How Dare you Tell me that I can't? 

How one professional skateboarder is giving young women what she never had

Kim Peterson sits on a skateboard amid a sea of faces, rosy and energized from a chilly recess. She's reading a book, her hands holding it open and away from her, so the first-grade class can see the pictures: illustrations of skateboarders flying across the page

 

As Petersen flips the pages, the story of a boy learning to skateboard in San Francisco unfolds.  On one page, he meets all types of people at the skatepark. People of all colors, religions, genders. 

 

Petersen looks to her class and asks them if they know any girls who skateboard. 

Through a chorus of resounding “No’s!” a voice pipes up, “Wait, isn’t Kim a girl that skateboards?” 

Yes, Kim Petersen skateboards.

Kim Petersen reads My First Skateboard  by Karl Watson to her first-grade class during ELA class on Oct. 3, 2019 

Her first-graders might not know it, but Petersen is a professional skateboarder who once competed (and won against) the biggest names in women’s skateboarding, like Cara-Beth Burnside, an X-games champion and olympian. 

They don’t know that Petersen topped world rankings as a bowl skater in 2005, just before she began teaching in Missoula.

  

But they do know that Petersen loves skateboarding- and she loves teaching it. She fills her classroom with skateboards, and encourages her students to explore what they can do on a board in weekly “carpet boarding” sessions in the classroom. She drives eight hours across her home state, Montana, to teach kids living on reservations how to use their brand-new skatepark.

They might know that Petersen spent the past five years helping to create a fast-growing organization that provides an opportunity for young women and non-binary people to skate with each other and learn together in a sport traditionally dominated by cis men.

“I think it's important for young girls to follow their passions and interests,” says Petersen.“And if that is in any way skateboarding, that there should be no reason whatsoever that a young girl would tell themselves, I can't do that. That's not for me.”

Petersen wasn’t born with a board under her feet. Growing up in Ohio, she pushed her mom’s banana board around for a bit, before moving onto a different toy. When she was 16, in Pennsylvania, she hung out at the hand-built mini ramp in the neighborhood. “Skateboarding came into my life and these little dabbles- I kind of jumped in,” says Petersen, “but then something else pulled me out. The interest wasn't totally there.” 

Instead, Petersen developed an interest in snowboarding. In 1995, she moved to Missoula with a friend to study at the University of Montana and snowboard. One day, having been snowboarding and already filled with confidence in her ability to stand sideways and go forward, Petersen took a challenge and bombed a hill on a friend’s longboard.

She made it all the way down. When she got to the bottom of the hill, she was hooked. She bought a shortboard and started to learn how to skate. At first, it was commuting to school and mini-ramps behind the YMCA.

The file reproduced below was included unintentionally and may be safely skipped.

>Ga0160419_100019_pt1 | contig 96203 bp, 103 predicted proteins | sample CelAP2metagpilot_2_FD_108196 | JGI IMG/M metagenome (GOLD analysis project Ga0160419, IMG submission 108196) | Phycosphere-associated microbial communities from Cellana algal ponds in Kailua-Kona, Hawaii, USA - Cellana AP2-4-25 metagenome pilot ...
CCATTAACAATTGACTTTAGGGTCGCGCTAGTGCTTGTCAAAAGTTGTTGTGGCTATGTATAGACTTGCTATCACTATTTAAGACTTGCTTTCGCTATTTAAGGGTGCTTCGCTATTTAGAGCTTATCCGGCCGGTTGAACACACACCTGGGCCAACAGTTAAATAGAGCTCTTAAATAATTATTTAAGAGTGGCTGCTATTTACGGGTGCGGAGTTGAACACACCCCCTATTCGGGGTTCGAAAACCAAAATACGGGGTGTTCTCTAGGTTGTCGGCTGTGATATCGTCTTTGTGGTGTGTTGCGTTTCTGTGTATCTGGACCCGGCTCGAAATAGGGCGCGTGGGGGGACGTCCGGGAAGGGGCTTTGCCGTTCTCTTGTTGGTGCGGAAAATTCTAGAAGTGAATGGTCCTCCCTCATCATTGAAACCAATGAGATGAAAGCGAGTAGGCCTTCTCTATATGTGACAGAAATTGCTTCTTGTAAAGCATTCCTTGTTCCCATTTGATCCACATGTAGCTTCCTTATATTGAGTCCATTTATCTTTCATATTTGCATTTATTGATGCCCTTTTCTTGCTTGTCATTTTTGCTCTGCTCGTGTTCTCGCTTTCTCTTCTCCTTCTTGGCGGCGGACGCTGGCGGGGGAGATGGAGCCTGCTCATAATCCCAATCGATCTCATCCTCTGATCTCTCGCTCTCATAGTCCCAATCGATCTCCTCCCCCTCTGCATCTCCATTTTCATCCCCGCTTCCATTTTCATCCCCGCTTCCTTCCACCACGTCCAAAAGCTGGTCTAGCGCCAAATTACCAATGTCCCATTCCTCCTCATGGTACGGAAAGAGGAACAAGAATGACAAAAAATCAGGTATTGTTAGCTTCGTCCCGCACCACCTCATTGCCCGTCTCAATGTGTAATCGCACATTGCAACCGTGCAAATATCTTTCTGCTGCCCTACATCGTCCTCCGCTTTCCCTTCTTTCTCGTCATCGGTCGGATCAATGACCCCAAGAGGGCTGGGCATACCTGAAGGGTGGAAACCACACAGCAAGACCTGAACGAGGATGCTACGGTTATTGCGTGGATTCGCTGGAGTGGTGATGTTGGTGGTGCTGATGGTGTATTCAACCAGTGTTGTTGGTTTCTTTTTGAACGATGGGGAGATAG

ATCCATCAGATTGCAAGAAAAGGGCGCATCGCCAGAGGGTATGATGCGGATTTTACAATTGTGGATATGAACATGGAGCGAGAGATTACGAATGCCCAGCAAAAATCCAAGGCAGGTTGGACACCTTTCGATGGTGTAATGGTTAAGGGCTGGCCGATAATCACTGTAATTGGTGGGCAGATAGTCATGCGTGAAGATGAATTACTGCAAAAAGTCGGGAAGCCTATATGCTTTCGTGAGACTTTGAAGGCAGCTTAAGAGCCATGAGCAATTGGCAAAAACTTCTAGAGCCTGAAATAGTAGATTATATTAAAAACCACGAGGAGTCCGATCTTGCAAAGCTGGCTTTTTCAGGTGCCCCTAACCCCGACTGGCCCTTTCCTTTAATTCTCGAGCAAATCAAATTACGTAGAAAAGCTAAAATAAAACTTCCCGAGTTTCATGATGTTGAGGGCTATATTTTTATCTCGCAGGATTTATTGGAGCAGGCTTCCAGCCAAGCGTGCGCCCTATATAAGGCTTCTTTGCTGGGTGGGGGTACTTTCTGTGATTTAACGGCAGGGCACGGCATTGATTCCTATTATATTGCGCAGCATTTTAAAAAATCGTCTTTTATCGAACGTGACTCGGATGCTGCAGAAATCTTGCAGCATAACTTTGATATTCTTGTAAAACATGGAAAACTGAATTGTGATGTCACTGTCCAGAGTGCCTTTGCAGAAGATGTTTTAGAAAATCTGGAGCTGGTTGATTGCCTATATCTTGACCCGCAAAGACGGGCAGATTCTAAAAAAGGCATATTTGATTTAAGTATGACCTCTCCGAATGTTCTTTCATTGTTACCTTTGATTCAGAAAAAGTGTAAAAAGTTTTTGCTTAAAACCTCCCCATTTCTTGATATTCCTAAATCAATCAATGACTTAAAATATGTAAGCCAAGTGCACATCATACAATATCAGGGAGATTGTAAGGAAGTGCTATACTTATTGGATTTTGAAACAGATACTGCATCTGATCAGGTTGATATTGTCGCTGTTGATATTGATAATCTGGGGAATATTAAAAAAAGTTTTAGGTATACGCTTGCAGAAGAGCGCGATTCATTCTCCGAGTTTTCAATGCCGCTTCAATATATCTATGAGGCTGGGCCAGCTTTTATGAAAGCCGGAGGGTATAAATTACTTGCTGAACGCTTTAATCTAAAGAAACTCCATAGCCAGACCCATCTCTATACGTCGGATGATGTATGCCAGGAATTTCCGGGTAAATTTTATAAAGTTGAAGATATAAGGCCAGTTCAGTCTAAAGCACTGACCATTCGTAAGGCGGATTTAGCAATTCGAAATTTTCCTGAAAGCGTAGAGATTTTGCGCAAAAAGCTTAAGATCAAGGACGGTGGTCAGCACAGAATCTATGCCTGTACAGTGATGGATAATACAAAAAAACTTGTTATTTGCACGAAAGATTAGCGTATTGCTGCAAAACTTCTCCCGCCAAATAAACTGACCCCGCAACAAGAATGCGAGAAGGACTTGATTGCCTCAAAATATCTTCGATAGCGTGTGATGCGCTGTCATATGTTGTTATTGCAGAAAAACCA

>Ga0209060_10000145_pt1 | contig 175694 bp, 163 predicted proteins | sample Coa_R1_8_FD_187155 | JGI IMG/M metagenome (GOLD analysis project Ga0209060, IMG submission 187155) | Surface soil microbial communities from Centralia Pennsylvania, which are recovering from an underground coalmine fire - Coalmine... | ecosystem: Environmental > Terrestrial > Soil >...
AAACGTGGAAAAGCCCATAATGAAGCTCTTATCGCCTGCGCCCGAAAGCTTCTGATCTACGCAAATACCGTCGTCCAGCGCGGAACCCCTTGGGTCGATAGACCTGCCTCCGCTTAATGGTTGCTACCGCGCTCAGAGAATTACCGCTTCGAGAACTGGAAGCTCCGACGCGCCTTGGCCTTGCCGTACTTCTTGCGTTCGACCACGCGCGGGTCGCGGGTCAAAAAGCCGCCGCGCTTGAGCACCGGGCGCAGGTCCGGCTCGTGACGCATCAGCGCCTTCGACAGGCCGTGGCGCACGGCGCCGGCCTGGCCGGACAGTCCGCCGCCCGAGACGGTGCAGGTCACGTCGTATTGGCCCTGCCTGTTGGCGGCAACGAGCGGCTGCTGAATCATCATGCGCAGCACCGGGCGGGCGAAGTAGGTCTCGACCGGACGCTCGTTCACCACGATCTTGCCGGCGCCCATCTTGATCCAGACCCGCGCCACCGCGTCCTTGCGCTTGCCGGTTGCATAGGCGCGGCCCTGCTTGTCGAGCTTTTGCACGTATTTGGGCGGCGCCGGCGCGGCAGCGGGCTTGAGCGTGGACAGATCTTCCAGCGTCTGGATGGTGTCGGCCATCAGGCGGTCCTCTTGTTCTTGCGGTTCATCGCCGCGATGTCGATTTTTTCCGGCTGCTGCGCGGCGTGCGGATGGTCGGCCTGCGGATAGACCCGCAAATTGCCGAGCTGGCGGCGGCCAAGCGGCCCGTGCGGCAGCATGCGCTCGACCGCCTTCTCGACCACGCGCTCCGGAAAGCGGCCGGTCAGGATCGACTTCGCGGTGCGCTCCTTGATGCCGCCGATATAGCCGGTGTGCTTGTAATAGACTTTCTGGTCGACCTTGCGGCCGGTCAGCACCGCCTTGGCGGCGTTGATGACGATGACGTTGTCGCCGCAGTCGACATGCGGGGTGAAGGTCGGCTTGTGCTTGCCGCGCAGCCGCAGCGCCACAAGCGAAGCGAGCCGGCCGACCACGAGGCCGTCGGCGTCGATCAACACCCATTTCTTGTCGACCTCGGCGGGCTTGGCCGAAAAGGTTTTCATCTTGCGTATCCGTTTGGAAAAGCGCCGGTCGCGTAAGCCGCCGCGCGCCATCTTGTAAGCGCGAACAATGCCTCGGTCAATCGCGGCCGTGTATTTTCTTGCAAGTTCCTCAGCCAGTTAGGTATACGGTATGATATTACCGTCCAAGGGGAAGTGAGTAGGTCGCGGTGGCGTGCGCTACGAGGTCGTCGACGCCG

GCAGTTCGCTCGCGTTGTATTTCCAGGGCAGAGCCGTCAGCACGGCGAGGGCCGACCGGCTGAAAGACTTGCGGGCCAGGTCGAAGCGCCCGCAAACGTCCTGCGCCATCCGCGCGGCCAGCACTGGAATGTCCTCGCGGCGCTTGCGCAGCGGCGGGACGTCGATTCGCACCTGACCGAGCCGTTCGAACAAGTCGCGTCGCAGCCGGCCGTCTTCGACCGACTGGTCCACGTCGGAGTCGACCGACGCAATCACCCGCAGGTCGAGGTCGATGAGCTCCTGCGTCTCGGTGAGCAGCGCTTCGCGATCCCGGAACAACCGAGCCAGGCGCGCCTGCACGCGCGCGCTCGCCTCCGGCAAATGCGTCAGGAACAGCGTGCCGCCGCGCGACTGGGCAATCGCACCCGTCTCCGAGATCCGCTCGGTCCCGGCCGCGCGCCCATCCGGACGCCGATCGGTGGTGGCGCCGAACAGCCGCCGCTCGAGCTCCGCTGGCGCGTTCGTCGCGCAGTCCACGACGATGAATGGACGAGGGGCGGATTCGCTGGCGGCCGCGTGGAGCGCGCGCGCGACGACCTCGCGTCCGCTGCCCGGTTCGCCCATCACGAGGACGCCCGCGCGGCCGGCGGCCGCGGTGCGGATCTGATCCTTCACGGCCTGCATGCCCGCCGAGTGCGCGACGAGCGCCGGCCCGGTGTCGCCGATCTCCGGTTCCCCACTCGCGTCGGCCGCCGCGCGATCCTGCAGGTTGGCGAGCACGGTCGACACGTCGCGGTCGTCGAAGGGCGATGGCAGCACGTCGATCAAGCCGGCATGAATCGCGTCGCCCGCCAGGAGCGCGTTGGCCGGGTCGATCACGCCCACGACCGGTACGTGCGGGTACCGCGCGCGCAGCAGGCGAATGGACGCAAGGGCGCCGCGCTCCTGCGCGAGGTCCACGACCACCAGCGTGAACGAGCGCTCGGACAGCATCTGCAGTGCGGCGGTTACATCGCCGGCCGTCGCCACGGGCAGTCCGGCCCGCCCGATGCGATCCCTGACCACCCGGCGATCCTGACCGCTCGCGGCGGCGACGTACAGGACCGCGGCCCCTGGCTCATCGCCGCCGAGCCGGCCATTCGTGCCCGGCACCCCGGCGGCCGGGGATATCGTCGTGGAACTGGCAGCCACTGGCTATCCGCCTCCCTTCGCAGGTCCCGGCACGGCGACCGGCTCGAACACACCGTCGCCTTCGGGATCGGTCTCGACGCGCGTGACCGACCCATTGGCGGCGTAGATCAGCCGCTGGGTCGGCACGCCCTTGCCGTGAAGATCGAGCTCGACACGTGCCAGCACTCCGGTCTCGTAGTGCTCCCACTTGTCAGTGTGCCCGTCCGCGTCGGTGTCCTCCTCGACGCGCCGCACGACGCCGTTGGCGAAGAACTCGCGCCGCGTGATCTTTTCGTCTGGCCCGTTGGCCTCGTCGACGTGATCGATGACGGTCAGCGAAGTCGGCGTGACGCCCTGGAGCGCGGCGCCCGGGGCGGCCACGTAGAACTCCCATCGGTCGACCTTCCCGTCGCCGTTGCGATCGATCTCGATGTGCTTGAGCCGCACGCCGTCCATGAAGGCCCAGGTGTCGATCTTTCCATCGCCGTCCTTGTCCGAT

In 1997, Petersen flipped open a punk magazine and saw an article about women’s vert skating. “I just didn't know girls could do that,” she says. “I didn't know you could fly through the air and blast these just big air like the guys are doing.” 

Kim Petersen performs her signature trick- skating over her studens during a private lesson- at the Mobash Skatepark on Oct. 25, 2019

Petersen says that moment of realization pushed her to the next phase in skateboarding. She wanted to see if she could also blast big air, like the guys were doing. 

 

So, she found a place where she could learn. Petersen spent summers working at Woodward Camp in Pennsylvania. She taught gymnastics and used the camp’s skate ramp in her spare time. By her return to Missoula for fall semester, she was dropping 12-foot tall vert ramps.  

In order to understand Kim Petersen, there are a few things about Missoula that are worth knowing. 

 

First, Missoula is a big city by Montana standards. But not by anywhere-else-standards. In the year 2000, when Petersen graduated from UM with a degree in elementary education, Missoula’s population was only just above 50,000 people. At the time, there was not a high percentage of that small population that skateboarded. 

 

Second, Missoula had no skateparks. And it certainly didn’t have any 12-foot tall vert ramps. There was nowhere to learn to do the skating that she wanted to do in town. 

 

Third, winters in Montana typically start in mid-October and end in early May. What skating there was in Montana was limited to the summer months only. 

Kim Petersen introduces herself to girls at a Girls on Shred learn-to-skate clinic at the ramp behind Board of Missoula on Oct. 26, 2019. 

In other words, Missoula was not ready for the kind of skating Kim Petersen wanted to be doing. So she left.  

 

“I wanted to keep exploring where skateboarding is. If it wasn't here in Missoula, then I wanted to go find it,” she says. “I went away to keep skateboarding growing in my life.”

 

She went to Seattle first. There, she explored new parks and new terrain. She spent that time getting better and better. “Every single time I would go skateboarding, I would improve and I could feel it happening. So I never wanted to stop.” 

 

She competed in the Northwest for a few years before making the move down to California. At the time, the state was the place to be for up-and-coming skateboarders. 

 

Sara
Diggins

 © 2019 by Sara Diggins.